Advantages: Most are High pinion, some come with E lockers, all feature a massive 9.5″ ring gear, serviceable 3rd member, strong kinpins with large knuckle balls, lightweight for its size, Reverse steer to help keep tie rod out of rocks, lockouts are an easy swap.

Disadvantages: Expensive, rare, reverse steer increases loading on tie rods doing go fast stuff. Unlike a Ford 9″ third member they do not have the pinion in double shear, so they can deflect, strip pinion gears and throw pinions.

Jeep Cherokee Fullsize 44 axle 1974-1983 passenger drop

Advantages: Cheap, no casting in axle tubes

Disadvantages:  Rare, low pinion, not so strong knuckles, undersized balljoints, hub nuts like to loosen and require periodic adjustment.

Jeep TJ 30 axle 1997-2006

Advantages: Cheap

Disadvantages:  Narrow, extremely small ring gear, super tiny axle tubes, no factory provision for locking hubs, undersized balljoints, low pinion, weak unit bearing design.

Jeep TJ 44 axle 1997-2006 driver drop

Advantages: High pinion

Disadvantages:  Narrow, expensive, rare, super tiny axle tubes, no factory provision for locking hubs, undersized balljoints, low pinion, weak unit bearing design.

Jeep JK 30 axle 2007-2015 driver drop

Advantages: Cheap, high pinion, stronger then previous Dana 30 models

Disadvantages:  Extremely small ring gear, super tiny and thin axle tubes, no factory provision for locking hubs, undersized balljoints.

Jeep JK 44 axle 2007-2015 driver drop

Advantages: Cheap, high pinion, stronger then previous Dana 44 models

Disadvantages:  Super tiny and thin axle tubes, no factory provision for locking hubs, undersized balljoints.

F100 & F150 44 axle 1976-1977 driver drop

Advantages: Disk brakes, Strong Axle, Welded radius arm wedges, High pinion

Disadvantages:  Rare, weak knuckles, undersized balljoints, hub nuts like to loosen and require periodic adjustment.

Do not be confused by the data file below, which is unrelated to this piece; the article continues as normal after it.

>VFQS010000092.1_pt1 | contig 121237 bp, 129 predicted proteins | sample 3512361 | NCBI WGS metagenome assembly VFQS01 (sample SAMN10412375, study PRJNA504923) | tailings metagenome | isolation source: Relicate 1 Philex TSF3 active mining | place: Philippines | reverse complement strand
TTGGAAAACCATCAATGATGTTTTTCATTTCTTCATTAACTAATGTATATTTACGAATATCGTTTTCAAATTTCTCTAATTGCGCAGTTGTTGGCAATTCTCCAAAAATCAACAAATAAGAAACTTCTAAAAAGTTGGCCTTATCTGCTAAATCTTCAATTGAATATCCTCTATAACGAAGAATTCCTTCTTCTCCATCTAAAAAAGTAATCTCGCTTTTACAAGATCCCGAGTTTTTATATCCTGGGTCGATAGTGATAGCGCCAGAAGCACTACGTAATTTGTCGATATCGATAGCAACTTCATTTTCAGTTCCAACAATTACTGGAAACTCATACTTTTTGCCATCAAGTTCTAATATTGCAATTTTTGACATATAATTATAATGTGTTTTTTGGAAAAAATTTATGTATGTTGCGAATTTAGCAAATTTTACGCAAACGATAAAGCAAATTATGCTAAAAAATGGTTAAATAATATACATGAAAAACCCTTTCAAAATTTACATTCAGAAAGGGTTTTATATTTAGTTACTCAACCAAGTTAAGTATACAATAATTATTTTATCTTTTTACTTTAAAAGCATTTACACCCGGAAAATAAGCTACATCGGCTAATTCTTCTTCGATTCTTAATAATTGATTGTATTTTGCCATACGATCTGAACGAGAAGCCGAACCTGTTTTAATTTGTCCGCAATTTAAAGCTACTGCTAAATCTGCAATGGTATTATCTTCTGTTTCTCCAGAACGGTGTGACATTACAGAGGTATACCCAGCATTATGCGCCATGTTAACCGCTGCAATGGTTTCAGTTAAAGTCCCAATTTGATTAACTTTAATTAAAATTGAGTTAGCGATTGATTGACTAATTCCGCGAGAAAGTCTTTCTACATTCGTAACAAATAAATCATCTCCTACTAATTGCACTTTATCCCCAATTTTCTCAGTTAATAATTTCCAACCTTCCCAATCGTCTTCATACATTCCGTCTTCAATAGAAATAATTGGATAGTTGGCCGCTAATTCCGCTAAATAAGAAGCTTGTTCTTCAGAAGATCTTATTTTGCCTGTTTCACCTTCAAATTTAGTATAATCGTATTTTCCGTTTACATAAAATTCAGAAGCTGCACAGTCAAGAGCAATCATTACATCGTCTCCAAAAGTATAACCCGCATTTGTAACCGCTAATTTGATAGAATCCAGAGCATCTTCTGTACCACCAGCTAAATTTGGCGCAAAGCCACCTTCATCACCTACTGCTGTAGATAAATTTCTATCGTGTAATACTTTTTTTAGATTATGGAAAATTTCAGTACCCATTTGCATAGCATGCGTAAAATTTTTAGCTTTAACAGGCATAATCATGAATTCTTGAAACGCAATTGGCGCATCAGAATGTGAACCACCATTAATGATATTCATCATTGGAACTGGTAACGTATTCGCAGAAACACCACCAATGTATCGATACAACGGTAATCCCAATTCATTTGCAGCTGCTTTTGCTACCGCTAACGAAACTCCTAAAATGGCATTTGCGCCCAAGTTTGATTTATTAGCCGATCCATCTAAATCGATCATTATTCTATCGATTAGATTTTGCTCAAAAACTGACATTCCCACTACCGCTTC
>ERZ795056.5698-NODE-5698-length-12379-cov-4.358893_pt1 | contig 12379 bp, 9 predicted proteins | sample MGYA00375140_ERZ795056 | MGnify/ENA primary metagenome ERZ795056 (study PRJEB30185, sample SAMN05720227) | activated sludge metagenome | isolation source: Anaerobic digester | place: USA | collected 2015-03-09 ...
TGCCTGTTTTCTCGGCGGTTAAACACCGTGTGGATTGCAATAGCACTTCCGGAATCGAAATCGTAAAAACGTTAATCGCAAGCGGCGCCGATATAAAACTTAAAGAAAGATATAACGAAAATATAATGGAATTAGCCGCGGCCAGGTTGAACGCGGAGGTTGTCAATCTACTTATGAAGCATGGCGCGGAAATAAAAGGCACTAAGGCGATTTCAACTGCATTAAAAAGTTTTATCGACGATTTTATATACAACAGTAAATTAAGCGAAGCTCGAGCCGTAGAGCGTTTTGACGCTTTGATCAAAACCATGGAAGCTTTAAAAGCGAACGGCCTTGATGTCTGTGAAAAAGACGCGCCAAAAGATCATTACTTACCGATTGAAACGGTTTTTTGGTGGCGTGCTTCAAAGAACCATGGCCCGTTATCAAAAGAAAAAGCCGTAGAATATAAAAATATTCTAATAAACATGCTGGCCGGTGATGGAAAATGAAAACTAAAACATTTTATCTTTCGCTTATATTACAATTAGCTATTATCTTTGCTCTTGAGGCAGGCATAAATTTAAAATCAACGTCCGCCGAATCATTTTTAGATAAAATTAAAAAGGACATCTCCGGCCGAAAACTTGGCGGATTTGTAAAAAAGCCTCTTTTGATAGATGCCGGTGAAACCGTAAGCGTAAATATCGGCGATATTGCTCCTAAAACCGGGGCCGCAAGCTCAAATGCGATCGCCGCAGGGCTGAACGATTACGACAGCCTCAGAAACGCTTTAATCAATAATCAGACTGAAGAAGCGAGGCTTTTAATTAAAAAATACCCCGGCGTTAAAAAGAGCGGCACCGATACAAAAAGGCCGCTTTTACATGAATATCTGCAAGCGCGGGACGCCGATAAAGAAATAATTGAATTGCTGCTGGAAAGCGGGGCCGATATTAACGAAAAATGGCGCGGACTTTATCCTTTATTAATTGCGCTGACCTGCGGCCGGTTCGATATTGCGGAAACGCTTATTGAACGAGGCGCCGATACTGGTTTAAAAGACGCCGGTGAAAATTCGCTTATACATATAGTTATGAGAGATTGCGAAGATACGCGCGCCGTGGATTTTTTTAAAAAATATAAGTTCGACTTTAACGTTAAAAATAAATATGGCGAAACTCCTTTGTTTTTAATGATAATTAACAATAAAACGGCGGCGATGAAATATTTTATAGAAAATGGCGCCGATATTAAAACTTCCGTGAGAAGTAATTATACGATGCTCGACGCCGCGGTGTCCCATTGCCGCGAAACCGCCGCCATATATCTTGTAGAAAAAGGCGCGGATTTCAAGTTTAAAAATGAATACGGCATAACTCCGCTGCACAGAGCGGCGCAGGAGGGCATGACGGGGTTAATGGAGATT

F100 & F150 44 axle 1978-1979 driver drop

Advantages: Disk brakes, High pinion

Disadvantages:  Rare, weak knuckles, weak cast radius arm mounts for a really weak axle tube, undersized balljoints, hub nuts like to loosen and require periodic adjustment.

F250 44 axle 1978-1979 driver drop

Advantages: One ton disk brakes, high pinion, strongest axle tubes ever to come on a Dana44 (1/2″ wall), heavily reinforced ribbed differential casting, strong spindle.

Disadvantages:  Rare, expensive, thin knuckles, undersized balljoints, hub nuts like to loosen and require periodic adjustment.

F350 60 axle 1978-1979 driver drop (was the best prior to 05+ superduty)

Advantages: One ton disk brakes, 35 spline inner, high pinion, strongest axle tubes (1/2″ wall), heavily reinforced ribbed differential casting, kingpins, strong spindle, locking hubs.

Disadvantages:  Extremely rare, expensive, thin knuckles, 30 spline outers, hub nuts like to loosen and require periodic adjustment.

F350 60 axle 1985-1991.5 driver drop

Advantages: One ton disk brakes, high pinion, 35 spline inner, strong axle tubes, reinforced ribbed differential casting, kingpins, strongest serviceable hubs to date, locking hubs.

Disadvantages: Expensive, 30 spline outers, narrow drivers axle tube, hub nuts like to loosen and require periodic adjustment.

Dodge Dana 44 axle 94-01 driver drop

Advantages: cheap, common

Disadvantages: Central axle disconnect weak, low pinion, small 32 spline inner shafts, cast axle tube can break, undersized balljoints, small brakes, poor unit bearing design, weak axle tubes. No capability for locking hubs.

Dodge Dana 60 axle 94-99 driver drop

Advantages: cheap, common

Disadvantages: Central axle disconnect weak, low pinion, cast axle tube can break, undersized balljoints, small brakes, poor unit bearing design, weak axle tubes, no oem capability for locking hubs, small 32 spline inner axle shafts.

Dodge AAM axle 03-05 driver drop

Advantages: cheap, high pinion

Disadvantages: Undersized balljoints, poor unit bearing design, weak axle tubes, no capability for locking hubs, undersized balljoints.